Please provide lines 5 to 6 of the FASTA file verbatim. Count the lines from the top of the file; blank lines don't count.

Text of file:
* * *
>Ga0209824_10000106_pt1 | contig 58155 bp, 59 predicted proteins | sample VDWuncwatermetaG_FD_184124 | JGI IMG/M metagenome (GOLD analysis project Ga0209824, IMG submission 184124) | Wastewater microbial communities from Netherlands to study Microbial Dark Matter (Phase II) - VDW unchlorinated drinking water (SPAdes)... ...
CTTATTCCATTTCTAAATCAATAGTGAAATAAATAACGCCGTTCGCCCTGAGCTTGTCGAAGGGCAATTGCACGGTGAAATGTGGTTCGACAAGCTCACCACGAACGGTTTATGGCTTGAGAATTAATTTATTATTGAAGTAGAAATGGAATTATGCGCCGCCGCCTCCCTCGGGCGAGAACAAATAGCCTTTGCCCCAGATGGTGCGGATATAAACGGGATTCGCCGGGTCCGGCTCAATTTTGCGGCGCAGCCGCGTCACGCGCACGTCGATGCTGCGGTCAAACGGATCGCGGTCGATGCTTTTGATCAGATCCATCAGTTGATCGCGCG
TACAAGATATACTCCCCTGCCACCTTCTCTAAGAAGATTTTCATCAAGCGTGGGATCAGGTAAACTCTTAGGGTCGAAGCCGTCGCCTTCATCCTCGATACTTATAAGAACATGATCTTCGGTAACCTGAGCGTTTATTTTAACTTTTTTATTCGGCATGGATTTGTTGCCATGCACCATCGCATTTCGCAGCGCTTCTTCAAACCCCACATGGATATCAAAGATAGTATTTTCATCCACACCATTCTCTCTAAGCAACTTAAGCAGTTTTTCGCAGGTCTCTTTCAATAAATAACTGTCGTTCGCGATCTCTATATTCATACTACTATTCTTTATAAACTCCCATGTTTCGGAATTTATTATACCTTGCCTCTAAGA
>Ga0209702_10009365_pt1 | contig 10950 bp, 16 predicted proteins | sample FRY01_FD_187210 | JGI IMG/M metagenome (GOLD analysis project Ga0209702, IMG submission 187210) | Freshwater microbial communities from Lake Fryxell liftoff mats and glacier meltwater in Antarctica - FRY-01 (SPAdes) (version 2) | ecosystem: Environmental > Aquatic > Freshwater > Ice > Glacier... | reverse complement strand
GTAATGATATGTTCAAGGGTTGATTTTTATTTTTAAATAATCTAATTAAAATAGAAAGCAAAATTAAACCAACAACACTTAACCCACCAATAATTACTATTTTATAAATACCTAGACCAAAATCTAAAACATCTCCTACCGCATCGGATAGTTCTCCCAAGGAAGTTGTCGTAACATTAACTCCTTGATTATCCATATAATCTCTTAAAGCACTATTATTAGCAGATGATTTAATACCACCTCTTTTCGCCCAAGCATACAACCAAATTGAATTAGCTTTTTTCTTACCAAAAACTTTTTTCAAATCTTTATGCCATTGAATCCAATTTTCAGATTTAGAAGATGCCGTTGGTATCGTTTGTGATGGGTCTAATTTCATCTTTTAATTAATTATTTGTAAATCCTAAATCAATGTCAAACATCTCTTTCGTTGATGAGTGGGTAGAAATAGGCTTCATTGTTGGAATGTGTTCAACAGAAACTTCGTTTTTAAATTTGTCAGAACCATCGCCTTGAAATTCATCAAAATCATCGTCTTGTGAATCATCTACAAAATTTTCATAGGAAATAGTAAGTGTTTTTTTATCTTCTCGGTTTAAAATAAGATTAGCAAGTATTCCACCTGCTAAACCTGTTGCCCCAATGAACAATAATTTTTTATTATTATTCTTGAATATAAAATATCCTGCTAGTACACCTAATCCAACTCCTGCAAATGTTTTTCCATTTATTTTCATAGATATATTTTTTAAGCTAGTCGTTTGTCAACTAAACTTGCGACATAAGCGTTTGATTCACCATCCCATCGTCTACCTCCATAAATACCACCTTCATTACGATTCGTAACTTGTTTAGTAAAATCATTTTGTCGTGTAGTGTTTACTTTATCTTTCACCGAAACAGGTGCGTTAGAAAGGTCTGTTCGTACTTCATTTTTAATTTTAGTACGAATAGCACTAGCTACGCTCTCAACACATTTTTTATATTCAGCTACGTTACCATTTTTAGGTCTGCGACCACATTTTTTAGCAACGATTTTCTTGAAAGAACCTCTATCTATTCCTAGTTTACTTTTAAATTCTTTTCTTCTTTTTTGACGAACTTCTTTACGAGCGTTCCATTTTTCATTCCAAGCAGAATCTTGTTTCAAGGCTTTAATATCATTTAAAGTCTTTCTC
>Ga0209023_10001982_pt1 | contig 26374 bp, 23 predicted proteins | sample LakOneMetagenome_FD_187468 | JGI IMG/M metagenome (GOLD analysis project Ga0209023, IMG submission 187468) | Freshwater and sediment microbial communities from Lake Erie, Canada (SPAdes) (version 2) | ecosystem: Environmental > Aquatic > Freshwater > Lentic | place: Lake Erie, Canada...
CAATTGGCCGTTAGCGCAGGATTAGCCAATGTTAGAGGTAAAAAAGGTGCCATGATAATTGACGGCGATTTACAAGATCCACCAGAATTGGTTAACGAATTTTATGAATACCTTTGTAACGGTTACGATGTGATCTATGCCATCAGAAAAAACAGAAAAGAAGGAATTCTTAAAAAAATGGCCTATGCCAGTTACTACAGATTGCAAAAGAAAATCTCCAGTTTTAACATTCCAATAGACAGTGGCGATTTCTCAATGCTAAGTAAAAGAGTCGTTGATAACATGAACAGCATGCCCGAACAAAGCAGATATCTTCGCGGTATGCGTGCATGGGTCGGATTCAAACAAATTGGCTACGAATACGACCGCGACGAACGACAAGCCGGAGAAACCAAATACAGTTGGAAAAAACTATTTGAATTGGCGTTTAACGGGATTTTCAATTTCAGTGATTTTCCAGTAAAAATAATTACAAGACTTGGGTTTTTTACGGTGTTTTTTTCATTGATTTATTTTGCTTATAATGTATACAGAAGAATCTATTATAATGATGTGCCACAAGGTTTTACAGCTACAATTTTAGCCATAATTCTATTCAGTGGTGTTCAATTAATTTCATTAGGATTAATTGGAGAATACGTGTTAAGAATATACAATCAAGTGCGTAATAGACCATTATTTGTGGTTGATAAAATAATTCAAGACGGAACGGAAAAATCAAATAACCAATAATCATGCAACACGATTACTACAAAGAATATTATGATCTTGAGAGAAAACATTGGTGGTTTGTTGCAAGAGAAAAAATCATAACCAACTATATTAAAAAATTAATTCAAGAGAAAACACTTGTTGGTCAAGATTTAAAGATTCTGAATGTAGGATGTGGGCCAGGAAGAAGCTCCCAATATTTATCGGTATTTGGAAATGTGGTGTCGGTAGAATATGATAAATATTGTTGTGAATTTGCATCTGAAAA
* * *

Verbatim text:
GTAATGATATGTTCAAGGGTTGATTTTTATTTTTAAATAATCTAATTAAAATAGAAAGCAAAATTAAACCAACAACACTTAACCCACCAATAATTACTATTTTATAAATACCTAGACCAAAATCTAAAACATCTCCTACCGCATCGGATAGTTCTCCCAAGGAAGTTGTCGTAACATTAACTCCTTGATTATCCATATAATCTCTTAAAGCACTATTATTAGCAGATGATTTAATACCACCTCTTTTCGCCCAAGCATACAACCAAATTGAATTAGCTTTTTTCTTACCAAAAACTTTTTTCAAATCTTTATGCCATTGAATCCAATTTTCAGATTTAGAAGATGCCGTTGGTATCGTTTGTGATGGGTCTAATTTCATCTTTTAATTAATTATTTGTAAATCCTAAATCAATGTCAAACATCTCTTTCGTTGATGAGTGGGTAGAAATAGGCTTCATTGTTGGAATGTGTTCAACAGAAACTTCGTTTTTAAATTTGTCAGAACCATCGCCTTGAAATTCATCAAAATCATCGTCTTGTGAATCATCTACAAAATTTTCATAGGAAATAGTAAGTGTTTTTTTATCTTCTCGGTTTAAAATAAGATTAGCAAGTATTCCACCTGCTAAACCTGTTGCCCCAATGAACAATAATTTTTTATTATTATTCTTGAATATAAAATATCCTGCTAGTACACCTAATCCAACTCCTGCAAATGTTTTTCCATTTATTTTCATAGATATATTTTTTAAGCTAGTCGTTTGTCAACTAAACTTGCGACATAAGCGTTTGATTCACCATCCCATCGTCTACCTCCATAAATACCACCTTCATTACGATTCGTAACTTGTTTAGTAAAATCATTTTGTCGTGTAGTGTTTACTTTATCTTTCACCGAAACAGGTGCGTTAGAAAGGTCTGTTCGTACTTCATTTTTAATTTTAGTACGAATAGCACTAGCTACGCTCTCAACACATTTTTTATATTCAGCTACGTTACCATTTTTAGGTCTGCGACCACATTTTTTAGCAACGATTTTCTTGAAAGAACCTCTATCTATTCCTAGTTTACTTTTAAATTCTTTTCTTCTTTTTTGACGAACTTCTTTACGAGCGTTCCATTTTTCATTCCAAGCAGAATCTTGTTTCAAGGCTTTAATATCATTTAAAGTCTTTCTC
>Ga0209023_10001982_pt1 | contig 26374 bp, 23 predicted proteins | sample LakOneMetagenome_FD_187468 | JGI IMG/M metagenome (GOLD analysis project Ga0209023, IMG submission 187468) | Freshwater and sediment microbial communities from Lake Erie, Canada (SPAdes) (version 2) | ecosystem: Environmental > Aquatic > Freshwater > Lentic | place: Lake Erie, Canada...